Artificial Intelligence

The Technological Singularity

is the hypothesis of the invention of Artificial General Intelligence (AGI). AGI would be capable of recursive self-improvement, leading to the rapid emergence of Artificial Superintelligence (ASI). This will abruptly trigger a runaway feedback loop of technological breakthroughs resulting in unfathomable changes to human civilization... the limits of which are unknown. Technological progress will become so rapid that it makes the future after the Singularity qualitatively different and impossible to predict due to an inability of human beings to imagine the intentions or capabilities of superintelligent entities.

The Technological Singularity

Existential Risk From Artificial Intelligence

is the hypothesis that substantial progress in artificial general intelligence (AGI) could someday result in human extinction or some other unrecoverable global catastrophe. It is argued that the human species currently dominates other species because the human brain has some distinctive capabilities that other animals lack. If AI surpasses humanity in general intelligence and becomes "superintelligent", then this new superintelligence could become powerful and difficult to control. Just as the fate of the mountain gorilla depends on human goodwill, so might the fate of humanity depend on the actions of a future machine superintelligence.

One source of concern is that controlling a superintelligent machine, or instilling it with human-compatible values, may be a harder problem than naïvely supposed. Many researchers believe that a superintelligence would naturally resist attempts to shut it off or change its goals—a principle called instrumental convergence—and that preprogramming a superintelligence with a full set of human values will prove to be an extremely difficult technical task.

A second source of concern is that a sudden and unexpected "intelligence explosion" might take an unprepared human race by surprise. For example, in one scenario, the first-generation computer program found able to broadly match the effectiveness of an AI researcher is able to rewrite its algorithms and double its speed or capabilities in six months. The second-generation program is expected to take three calendar months to perform a similar chunk of work, on average; in practice, doubling its own capabilities may take longer if it experiences a mini-"AI winter", or may be quicker if it undergoes a miniature "AI Spring" where ideas from the previous generation are especially easy to mutate into the next generation. In this scenario the time for each generation continues to shrink, and the system undergoes an unprecedentedly large number of generations of improvement in a short time interval, jumping from subhuman performance in many areas to superhuman performance in all relevant areas.

While the technological singularity is usually seen as a sudden event, some scholars argue the current speed of technological change already fits this description.

In addition, some argue that we are already in the midst of a major evolutionary transition that merges technology, biology, and society. Digital technology has infiltrated the fabric of human society to a degree of indisputable and often life-sustaining dependence.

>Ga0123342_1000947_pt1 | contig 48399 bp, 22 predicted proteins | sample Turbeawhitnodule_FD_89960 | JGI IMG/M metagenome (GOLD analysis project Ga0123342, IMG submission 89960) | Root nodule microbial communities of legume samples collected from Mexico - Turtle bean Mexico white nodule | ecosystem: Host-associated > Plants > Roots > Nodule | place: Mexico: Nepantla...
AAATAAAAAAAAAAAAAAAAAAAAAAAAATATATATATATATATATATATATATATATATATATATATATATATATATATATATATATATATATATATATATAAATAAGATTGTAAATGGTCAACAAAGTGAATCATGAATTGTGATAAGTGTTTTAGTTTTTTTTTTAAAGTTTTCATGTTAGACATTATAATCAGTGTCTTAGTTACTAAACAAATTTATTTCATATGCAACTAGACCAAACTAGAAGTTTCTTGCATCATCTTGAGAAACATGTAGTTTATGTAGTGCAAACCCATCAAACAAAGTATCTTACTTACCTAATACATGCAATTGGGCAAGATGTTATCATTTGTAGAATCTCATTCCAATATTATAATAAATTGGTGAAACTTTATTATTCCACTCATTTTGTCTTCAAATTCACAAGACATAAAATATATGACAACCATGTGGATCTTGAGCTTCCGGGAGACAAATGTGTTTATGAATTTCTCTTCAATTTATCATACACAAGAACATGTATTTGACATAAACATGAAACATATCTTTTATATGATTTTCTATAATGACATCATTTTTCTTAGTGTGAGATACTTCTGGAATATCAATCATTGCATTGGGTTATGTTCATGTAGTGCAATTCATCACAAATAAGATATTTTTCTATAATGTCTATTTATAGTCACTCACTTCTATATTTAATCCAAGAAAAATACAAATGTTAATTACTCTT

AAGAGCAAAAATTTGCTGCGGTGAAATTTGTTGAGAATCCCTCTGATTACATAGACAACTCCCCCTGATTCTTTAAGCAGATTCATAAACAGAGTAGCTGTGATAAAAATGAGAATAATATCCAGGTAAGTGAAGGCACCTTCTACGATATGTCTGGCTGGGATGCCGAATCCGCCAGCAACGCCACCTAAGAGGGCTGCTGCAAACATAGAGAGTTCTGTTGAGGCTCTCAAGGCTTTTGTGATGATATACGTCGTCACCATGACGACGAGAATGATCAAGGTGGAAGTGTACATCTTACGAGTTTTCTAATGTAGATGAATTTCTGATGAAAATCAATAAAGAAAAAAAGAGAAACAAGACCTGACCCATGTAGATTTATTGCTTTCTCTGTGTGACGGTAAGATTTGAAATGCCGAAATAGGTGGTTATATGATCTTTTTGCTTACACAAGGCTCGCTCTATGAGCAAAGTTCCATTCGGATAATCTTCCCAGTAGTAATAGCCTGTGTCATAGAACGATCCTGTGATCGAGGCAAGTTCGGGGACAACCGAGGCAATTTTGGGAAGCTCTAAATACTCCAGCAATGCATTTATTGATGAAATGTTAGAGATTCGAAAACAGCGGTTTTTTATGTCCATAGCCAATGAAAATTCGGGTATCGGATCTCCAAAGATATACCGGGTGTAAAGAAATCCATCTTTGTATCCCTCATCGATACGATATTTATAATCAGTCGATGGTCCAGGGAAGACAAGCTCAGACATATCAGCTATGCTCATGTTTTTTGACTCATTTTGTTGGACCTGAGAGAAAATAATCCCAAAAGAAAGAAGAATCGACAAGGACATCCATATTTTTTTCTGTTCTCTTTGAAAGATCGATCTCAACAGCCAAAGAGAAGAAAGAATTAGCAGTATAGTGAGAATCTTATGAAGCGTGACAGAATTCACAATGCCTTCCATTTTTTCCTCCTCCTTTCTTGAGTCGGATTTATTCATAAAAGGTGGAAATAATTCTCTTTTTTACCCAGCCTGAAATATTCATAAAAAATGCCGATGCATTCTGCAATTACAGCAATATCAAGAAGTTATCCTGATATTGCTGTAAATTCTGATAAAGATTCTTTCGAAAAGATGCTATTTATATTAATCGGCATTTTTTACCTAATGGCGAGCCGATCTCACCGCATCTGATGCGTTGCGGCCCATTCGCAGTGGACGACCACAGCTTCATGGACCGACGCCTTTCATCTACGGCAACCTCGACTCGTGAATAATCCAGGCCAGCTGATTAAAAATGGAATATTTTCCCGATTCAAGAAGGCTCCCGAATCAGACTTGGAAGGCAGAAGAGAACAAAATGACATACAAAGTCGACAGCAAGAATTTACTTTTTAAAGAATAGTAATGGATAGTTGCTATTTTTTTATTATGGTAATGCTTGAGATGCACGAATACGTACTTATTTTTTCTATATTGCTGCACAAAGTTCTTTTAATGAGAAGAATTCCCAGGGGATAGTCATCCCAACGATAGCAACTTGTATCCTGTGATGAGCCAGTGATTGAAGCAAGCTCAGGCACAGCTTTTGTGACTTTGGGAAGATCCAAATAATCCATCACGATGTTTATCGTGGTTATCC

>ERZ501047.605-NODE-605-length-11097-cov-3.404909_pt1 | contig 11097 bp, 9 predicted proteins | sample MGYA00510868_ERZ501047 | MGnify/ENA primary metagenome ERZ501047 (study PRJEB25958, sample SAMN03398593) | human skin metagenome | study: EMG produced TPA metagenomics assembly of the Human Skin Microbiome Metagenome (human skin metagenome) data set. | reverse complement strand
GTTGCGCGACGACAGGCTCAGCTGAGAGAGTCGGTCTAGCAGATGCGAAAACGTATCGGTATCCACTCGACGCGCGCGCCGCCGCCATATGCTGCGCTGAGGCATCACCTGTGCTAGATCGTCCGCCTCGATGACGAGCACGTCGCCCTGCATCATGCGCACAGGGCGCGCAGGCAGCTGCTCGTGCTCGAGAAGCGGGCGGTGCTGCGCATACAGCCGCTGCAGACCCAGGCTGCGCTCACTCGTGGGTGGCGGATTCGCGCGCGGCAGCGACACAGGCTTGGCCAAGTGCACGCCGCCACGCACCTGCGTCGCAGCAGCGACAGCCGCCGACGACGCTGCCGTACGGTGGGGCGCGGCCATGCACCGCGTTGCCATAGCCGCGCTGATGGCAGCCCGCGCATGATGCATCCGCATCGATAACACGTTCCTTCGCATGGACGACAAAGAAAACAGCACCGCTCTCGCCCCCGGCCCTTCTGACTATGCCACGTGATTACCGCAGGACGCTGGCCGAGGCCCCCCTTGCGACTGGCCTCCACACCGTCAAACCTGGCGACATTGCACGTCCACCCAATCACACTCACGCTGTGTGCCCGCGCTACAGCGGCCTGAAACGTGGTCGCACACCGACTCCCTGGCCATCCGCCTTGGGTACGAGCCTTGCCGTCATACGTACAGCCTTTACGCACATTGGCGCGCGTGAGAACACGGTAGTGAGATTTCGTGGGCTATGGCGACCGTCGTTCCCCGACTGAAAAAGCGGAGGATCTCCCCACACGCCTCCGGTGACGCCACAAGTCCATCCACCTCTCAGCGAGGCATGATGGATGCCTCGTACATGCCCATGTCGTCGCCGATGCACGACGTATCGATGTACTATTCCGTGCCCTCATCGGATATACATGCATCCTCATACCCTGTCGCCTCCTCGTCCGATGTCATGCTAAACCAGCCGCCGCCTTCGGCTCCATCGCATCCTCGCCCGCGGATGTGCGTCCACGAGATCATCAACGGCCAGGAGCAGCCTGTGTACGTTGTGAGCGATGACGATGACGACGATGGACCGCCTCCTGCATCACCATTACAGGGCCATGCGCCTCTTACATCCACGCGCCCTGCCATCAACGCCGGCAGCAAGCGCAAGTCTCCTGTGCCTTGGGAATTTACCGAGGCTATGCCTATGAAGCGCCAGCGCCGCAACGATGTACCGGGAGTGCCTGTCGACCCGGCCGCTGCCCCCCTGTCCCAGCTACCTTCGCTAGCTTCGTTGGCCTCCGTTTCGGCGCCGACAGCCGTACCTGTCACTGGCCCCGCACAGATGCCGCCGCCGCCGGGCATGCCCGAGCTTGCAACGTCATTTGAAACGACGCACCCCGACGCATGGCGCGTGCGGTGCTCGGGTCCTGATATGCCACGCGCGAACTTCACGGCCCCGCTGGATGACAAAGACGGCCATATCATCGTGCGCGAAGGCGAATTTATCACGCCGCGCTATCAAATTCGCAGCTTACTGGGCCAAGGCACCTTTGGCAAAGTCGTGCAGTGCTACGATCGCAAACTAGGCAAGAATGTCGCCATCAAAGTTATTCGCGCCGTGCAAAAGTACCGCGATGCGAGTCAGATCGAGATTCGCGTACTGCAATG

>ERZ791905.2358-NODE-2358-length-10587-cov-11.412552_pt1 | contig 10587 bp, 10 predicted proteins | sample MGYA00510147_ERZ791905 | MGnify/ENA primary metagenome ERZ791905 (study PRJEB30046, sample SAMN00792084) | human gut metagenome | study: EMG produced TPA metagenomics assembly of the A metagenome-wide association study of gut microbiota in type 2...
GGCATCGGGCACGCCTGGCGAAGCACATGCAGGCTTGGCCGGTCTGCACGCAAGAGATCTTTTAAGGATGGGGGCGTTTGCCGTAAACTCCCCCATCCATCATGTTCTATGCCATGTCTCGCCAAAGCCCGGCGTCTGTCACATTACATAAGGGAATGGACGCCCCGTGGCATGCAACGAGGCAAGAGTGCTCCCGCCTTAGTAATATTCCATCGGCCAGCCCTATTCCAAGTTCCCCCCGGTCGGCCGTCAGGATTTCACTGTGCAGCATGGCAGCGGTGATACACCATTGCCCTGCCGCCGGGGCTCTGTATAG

"Let an ultraintelligent machine be defined as a machine that can far surpass all the intellectual activities of any man however clever. Since the design of machines is one of these intellectual activities, an ultraintelligent machine could design even better machines; there would then unquestionably be an ‘intelligence explosion,’ and the intelligence of man would be left far behind. Thus the first ultraintelligent machine is the last invention that man need ever make, provided that the machine is docile enough to tell us how to keep it under control.'' - Good, I. J. (1965)

''When we create the first superintelligent entity, we might make a mistake and give it goals that lead it to annihilate humankind, assuming its enormous intellectual advantage gives it the power to do so. For example, we could mistakenly elevate a subgoal to the status of a supergoal. We tell it to solve a mathematical problem, and it complies by turning all the matter in the solar system into a giant calculating device, in the process killing the person who asked the question.'' - Nick Bostrom (2002)

The Technological Singularity

The Three Laws of Robotics

"Handbook of Robotics, 56th Edition, 2058 A.D.

First Law

A robot may not injure a human being or, through inaction, allow a human being to come to harm.

Second Law

A robot must obey the orders given it by human beings except where such orders would conflict with the First Law.

Third Law

A robot must protect its own existence as long as such protection does not conflict with the First or Second Laws.

proposes that all of reality, including the Earth and the universe could be in fact an artificial simulation — for example by quantum computer simulation — indistinguishable from “true” reality. It could contain conscious minds which may or may not be fully aware that they are living inside a simulation. This is a proposed technology so advanced that it would seem realistic enough to convince its inhabitants the simulation was real.

Artificial Super Intelligent Entities are theorized to eventually have the power to simulate reality. The motivations and goals of such a simulation may be incomprehensible to humans.






It could contain conscious minds which may or may not be fully aware that they are living inside a simulation


The Technological Singularity